While shea butter has a long-standing tradition of softening scar tissue,²³ there are no studies showing that it will work for everyone or a precise timeline. However, maintaining healthy skin habits, such as keeping the skin hydrated with moisturizers like shea butter, and avoiding direct sunlight, can enhance the overall healing process.²⁴ So, while shea butter can assist in scar management, patience and consistent skincare routines are also crucial.

Is shea butter good for face scars?

While shea butter has potential benefits for skin repair, its oils might clog pores, especially on the face, leading to acne. This could be counterproductive when treating facial scars. If you're considering shea butter for face scars, it might be safer to choose products labeled "non-comedogenic" or "won't clog pores."²⁵ These are specially formulated to reduce the likelihood of triggering breakouts. Because everyone’s skin is unique, it’s best to consult with a licensed dermatology provider for individualized recommendations.

• • •

P.S. We did the homework so you don’t have to:

  1. Mawazi, S., et al. A Review of Moisturizers; History, Preparation, Characterization and Applications. Cosmetics. (2022, June 9). 

  2. Archaeology. Use of Shea Butter Pushed Back 1,000 Years. Archaeological Institute of America. (2016, March 22). 

  3. Mills, O., et al. Enhancement of comedogenic substances by ultraviolet radiation. British Journal of Dermatology. (1978, February 1). 

  4. Nachbar, F. and Korting, H.C. The role of vitamin E in normal and damaged skin. Journal of Molecular Medicine. (January 1995).

  5. Pullar, J.M., et al. The Roles of Vitamin C in Skin Health. Nutrients. (August 2017). 

  6. Lin, T.K., et al. Anti-Inflammatory and Skin Barrier Repair Effects of Topical Application of Some Plant Oils. Int J Mol Sci. (2017, December 27).

  7. Keen, M.A. and Hassan, I. Vitamin E in dermatology. Indian Dermatology Online Journal. (July-August 2016).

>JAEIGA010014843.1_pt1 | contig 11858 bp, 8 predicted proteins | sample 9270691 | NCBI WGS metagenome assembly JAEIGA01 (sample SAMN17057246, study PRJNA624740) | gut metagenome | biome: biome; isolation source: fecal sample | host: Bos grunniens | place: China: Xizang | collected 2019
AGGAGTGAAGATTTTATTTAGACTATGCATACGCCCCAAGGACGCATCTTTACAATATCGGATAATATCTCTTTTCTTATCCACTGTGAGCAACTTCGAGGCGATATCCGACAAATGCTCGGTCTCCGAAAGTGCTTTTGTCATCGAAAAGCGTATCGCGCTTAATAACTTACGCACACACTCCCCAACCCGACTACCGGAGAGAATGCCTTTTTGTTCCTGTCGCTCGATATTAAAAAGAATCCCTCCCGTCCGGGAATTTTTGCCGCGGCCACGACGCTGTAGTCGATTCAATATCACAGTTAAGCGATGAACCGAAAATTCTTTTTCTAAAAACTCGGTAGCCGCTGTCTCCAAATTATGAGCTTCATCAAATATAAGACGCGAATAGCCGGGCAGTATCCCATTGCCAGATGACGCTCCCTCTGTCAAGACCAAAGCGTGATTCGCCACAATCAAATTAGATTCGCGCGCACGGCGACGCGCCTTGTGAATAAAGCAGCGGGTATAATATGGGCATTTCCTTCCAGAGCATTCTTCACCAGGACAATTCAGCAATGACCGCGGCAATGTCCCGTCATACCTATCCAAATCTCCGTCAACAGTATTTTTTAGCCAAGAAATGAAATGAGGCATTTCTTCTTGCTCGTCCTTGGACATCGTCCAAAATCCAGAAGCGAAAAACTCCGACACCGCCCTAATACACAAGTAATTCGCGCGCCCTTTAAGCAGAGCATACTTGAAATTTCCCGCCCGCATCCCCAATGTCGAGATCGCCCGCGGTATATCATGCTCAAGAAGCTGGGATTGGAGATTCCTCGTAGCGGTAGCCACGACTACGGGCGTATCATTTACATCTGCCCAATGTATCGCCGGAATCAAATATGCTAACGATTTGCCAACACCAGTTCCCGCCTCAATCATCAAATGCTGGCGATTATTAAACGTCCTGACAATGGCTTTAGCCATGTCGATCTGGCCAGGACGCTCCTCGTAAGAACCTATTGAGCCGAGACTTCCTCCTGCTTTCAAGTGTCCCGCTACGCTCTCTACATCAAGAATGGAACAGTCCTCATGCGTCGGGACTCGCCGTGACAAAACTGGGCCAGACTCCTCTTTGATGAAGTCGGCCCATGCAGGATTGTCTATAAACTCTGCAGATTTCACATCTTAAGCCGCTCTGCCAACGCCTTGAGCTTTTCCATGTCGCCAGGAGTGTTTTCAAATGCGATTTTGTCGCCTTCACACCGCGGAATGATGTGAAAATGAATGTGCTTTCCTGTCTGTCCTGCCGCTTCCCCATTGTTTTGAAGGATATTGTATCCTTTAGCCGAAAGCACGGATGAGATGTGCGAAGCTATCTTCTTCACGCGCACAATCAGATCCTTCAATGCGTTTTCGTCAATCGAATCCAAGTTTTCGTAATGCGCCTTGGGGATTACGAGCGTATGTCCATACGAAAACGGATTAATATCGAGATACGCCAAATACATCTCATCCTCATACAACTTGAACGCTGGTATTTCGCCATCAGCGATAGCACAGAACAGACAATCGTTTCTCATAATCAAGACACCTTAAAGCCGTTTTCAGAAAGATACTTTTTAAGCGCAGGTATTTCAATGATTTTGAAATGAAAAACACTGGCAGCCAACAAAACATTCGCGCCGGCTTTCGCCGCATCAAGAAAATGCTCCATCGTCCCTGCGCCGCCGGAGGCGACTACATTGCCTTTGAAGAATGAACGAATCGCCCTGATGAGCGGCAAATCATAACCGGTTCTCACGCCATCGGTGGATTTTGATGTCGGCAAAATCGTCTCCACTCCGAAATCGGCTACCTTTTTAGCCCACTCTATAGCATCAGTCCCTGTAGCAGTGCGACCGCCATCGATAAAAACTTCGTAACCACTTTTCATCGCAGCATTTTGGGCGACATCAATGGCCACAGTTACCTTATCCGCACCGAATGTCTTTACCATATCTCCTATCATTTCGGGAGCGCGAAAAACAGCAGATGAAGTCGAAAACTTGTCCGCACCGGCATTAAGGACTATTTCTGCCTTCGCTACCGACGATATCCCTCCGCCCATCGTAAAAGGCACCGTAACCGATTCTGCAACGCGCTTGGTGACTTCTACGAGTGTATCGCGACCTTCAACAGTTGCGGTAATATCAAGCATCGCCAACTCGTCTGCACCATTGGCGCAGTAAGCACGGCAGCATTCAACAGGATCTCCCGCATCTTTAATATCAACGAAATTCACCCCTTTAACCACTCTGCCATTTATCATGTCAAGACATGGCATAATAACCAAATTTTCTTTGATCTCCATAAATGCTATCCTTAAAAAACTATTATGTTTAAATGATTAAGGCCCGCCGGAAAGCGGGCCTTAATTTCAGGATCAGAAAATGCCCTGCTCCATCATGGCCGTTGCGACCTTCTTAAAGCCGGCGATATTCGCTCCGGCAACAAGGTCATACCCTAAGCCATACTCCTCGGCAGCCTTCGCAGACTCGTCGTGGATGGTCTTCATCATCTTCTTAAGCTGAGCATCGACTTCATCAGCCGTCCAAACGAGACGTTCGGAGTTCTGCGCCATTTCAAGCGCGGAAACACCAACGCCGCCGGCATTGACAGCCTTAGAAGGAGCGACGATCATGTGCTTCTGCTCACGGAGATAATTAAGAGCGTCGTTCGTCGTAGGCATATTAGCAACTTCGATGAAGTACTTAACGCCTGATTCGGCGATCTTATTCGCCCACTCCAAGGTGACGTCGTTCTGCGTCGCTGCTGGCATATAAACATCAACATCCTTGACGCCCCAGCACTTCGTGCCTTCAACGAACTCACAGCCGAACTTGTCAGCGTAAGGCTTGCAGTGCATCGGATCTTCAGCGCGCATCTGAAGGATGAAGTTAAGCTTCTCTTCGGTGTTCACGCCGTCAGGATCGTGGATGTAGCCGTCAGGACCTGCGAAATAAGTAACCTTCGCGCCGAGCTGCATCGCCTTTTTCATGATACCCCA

8. Hekmatpou, D., et al. The Effect of Aloe Vera Clinical Trials on Prevention and Healing of Skin Wound: A Systematic Review. Iranian Journal of Medical Sciences. (January 2019).

  9. Papakonstantinou, E., et al., Hyaluronic acid: A key molecule in skin aging. Dermato-endocrinology. (2012, July 1).

  10. Ventura, S.A. and Kasting, G.B. Dynamics of glycerine and water transport across human skin from binary mixtures. International Journal of Cosmetic Science. (April 2017).

  11. Spada, F., et al. Skin hydration is significantly increased by a cream formulated to mimic the skin's own natural moisturizing systemsClinical, Cosmetic and Investigational Dermatology. (2018, October 15).

  12. Lin, T.K., et al. Anti-Inflammatory and Skin Barrier Repair Effects of Topical Application of Some Plant Oils. Int J Mol Sci. Ibid.

  13. Ferreira, M.S., et al. Trends in the Use of Botanicals in Anti-Aging Cosmetics. Molecules. (2021, June 11).

  14. Ferreira, M.S., et al. Trends in the Use of Botanicals in Anti-Aging Cosmetics. Molecules. Ibid.

  15. Lin, T.K., et al. Anti-Inflammatory and Skin Barrier Repair Effects of Topical Application of Some Plant Oils. International Journal of Molecular Sciences. Ibid.

  16. Olaitan, P.B., et al. Inhibitory Activities of Omega-3 Fatty Acids and Traditional African Remedies on Keloid Fibroblasts. Wounds. (April 2011).

  17. Lin, T.K., et al. Anti-Inflammatory and Skin Barrier Repair Effects of Topical Application of Some Plant Oils. International Journal of Molecular Sciences. Ibid.

  18. Olaitan, P.B., et al. Inhibitory Activities of Omega-3 Fatty Acids and Traditional African Remedies on Keloid Fibroblasts. Wounds. Ibid.

  19. Monstrey, S., et al. Updated scar management practical guidelines: non-invasive and invasive measures. J Plast Reconstr Aesthet Surg. (August 2014).

  20. Olaitan, P.B., et al. Inhibitory Activities of Omega-3 Fatty Acids and Traditional African Remedies on Keloid Fibroblasts. Wounds. Ibid.

  21. Lin, T.K., et al. Anti-Inflammatory and Skin Barrier Repair Effects of Topical Application of Some Plant Oils. International Journal of Molecular Sciences. Ibid.

  22. Olaitan, P.B., et al. Inhibitory Activities of Omega-3 Fatty Acids and Traditional African Remedies on Keloid Fibroblasts. Wounds. Ibid.

  23. Olaitan, P.B., et al. Inhibitory Activities of Omega-3 Fatty Acids and Traditional African Remedies on Keloid Fibroblasts. Wounds. Ibid.

  24. Monstrey, S., et al. Updated scar management practical guidelines: non-invasive and invasive measures. J Plast Reconstr Aesthet Surg. Ibid.

  25. American Academy of Dermatology Association. 10 tips for clearing acne in darker skin tones. (n.d.).

Laura Phelan is a board-certified Family Nurse Practitioner at Curology. She earned her Masters of Science in Nursing at Benedictine University and went on to get her post-master’s certificate as a Family Nurse Practitioner at the University of Cincinnati.

• • •
Our medical review process:We’re here to tell you what we know. That’s why our information is evidence-based and fact-checked by medical experts. Still, everyone’s skin is unique—the best way to get advice is to talk to your healthcare provider.
Curology Team Avatar

Curology Team

Image of Laura Phelan Nurse Practitioner

Laura Phelan, NP-C